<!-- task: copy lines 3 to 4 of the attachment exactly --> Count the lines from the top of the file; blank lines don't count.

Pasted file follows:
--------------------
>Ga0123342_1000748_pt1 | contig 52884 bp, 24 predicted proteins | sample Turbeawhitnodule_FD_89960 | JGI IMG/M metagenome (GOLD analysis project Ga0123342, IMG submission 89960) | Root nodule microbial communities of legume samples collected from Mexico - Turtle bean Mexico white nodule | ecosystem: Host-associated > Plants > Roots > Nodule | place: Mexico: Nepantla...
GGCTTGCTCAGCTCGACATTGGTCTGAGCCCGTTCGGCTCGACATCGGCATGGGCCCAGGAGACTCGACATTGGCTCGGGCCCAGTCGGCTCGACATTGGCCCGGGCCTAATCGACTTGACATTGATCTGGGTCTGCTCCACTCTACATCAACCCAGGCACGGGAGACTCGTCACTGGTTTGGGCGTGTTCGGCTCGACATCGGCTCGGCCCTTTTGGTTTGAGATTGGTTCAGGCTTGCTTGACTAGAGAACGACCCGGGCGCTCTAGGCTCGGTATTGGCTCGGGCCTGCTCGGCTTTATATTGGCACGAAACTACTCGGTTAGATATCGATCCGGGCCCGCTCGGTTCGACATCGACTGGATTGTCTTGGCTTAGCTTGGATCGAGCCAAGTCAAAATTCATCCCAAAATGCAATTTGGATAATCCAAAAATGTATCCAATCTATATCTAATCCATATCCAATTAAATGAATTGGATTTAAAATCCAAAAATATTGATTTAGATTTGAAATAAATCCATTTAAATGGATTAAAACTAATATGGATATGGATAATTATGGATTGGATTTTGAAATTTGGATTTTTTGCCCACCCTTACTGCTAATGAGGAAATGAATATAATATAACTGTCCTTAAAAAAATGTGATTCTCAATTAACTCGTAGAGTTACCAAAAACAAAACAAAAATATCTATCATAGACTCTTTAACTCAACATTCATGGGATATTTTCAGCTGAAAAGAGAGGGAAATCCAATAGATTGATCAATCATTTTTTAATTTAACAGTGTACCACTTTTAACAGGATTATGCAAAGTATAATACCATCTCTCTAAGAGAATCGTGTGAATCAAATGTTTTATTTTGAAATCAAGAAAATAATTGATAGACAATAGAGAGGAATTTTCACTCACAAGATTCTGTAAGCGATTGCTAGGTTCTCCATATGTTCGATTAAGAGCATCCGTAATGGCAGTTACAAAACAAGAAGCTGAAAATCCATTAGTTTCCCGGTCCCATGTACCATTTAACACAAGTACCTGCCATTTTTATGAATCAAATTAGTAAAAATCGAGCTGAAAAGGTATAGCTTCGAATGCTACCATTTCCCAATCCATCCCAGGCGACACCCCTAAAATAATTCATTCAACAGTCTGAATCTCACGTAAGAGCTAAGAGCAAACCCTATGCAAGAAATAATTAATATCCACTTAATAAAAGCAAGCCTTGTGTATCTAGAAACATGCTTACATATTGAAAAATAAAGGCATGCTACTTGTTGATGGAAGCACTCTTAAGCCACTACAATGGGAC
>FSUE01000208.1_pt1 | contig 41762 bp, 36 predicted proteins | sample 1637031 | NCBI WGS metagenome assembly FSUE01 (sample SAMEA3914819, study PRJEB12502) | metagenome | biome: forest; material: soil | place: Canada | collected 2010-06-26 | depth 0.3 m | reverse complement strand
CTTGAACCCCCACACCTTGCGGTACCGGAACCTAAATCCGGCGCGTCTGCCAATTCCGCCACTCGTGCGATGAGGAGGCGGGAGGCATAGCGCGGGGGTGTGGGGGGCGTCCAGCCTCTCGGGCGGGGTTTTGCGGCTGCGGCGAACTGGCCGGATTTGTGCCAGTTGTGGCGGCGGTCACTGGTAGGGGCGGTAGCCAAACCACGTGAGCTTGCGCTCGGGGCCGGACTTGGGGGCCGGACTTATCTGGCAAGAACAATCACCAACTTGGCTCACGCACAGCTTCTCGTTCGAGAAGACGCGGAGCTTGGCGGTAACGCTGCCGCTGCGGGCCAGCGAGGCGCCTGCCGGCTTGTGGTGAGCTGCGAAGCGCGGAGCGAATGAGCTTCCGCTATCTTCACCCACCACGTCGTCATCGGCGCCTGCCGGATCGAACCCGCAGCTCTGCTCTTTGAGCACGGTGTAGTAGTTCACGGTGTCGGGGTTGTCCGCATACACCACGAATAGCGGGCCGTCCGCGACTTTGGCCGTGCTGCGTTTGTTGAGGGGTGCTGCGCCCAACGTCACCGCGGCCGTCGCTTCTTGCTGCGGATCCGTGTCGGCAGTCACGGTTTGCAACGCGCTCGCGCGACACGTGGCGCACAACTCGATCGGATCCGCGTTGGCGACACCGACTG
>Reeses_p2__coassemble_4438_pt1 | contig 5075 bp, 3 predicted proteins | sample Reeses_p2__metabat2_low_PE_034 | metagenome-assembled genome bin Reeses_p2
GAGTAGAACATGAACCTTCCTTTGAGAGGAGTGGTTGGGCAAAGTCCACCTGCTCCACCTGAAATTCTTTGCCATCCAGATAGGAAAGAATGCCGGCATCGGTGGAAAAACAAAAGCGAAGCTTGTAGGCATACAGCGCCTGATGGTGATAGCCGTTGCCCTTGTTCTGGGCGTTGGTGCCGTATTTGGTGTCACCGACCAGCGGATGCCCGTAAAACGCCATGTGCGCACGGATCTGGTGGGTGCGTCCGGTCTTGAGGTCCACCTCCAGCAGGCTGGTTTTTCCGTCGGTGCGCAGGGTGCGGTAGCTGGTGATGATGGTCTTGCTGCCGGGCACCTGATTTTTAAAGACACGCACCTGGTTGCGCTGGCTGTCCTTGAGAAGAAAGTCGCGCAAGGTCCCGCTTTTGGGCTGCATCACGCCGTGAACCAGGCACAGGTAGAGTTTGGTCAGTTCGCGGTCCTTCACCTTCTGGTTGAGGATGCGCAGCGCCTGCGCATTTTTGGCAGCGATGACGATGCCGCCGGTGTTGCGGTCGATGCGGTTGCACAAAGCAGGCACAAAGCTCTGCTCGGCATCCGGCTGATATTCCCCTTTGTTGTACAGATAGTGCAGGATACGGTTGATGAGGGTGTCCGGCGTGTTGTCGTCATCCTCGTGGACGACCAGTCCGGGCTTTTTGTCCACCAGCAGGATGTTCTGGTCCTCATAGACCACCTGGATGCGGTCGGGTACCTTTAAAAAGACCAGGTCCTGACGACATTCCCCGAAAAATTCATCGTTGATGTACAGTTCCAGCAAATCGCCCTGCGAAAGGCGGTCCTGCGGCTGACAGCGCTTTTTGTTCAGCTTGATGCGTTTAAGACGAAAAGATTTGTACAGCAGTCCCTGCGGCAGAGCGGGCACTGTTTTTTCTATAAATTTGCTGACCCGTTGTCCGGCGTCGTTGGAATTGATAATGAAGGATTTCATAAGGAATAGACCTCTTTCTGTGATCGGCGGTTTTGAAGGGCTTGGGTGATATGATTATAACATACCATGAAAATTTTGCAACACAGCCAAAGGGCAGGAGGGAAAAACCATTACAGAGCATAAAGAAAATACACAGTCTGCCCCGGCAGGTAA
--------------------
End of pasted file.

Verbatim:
>FSUE01000208.1_pt1 | contig 41762 bp, 36 predicted proteins | sample 1637031 | NCBI WGS metagenome assembly FSUE01 (sample SAMEA3914819, study PRJEB12502) | metagenome | biome: forest; material: soil | place: Canada | collected 2010-06-26 | depth 0.3 m | reverse complement strand
CTTGAACCCCCACACCTTGCGGTACCGGAACCTAAATCCGGCGCGTCTGCCAATTCCGCCACTCGTGCGATGAGGAGGCGGGAGGCATAGCGCGGGGGTGTGGGGGGCGTCCAGCCTCTCGGGCGGGGTTTTGCGGCTGCGGCGAACTGGCCGGATTTGTGCCAGTTGTGGCGGCGGTCACTGGTAGGGGCGGTAGCCAAACCACGTGAGCTTGCGCTCGGGGCCGGACTTGGGGGCCGGACTTATCTGGCAAGAACAATCACCAACTTGGCTCACGCACAGCTTCTCGTTCGAGAAGACGCGGAGCTTGGCGGTAACGCTGCCGCTGCGGGCCAGCGAGGCGCCTGCCGGCTTGTGGTGAGCTGCGAAGCGCGGAGCGAATGAGCTTCCGCTATCTTCACCCACCACGTCGTCATCGGCGCCTGCCGGATCGAACCCGCAGCTCTGCTCTTTGAGCACGGTGTAGTAGTTCACGGTGTCGGGGTTGTCCGCATACACCACGAATAGCGGGCCGTCCGCGACTTTGGCCGTGCTGCGTTTGTTGAGGGGTGCTGCGCCCAACGTCACCGCGGCCGTCGCTTCTTGCTGCGGATCCGTGTCGGCAGTCACGGTTTGCAACGCGCTCGCGCGACACGTGGCGCACAACTCGATCGGATCCGCGTTGGCGACACCGACTG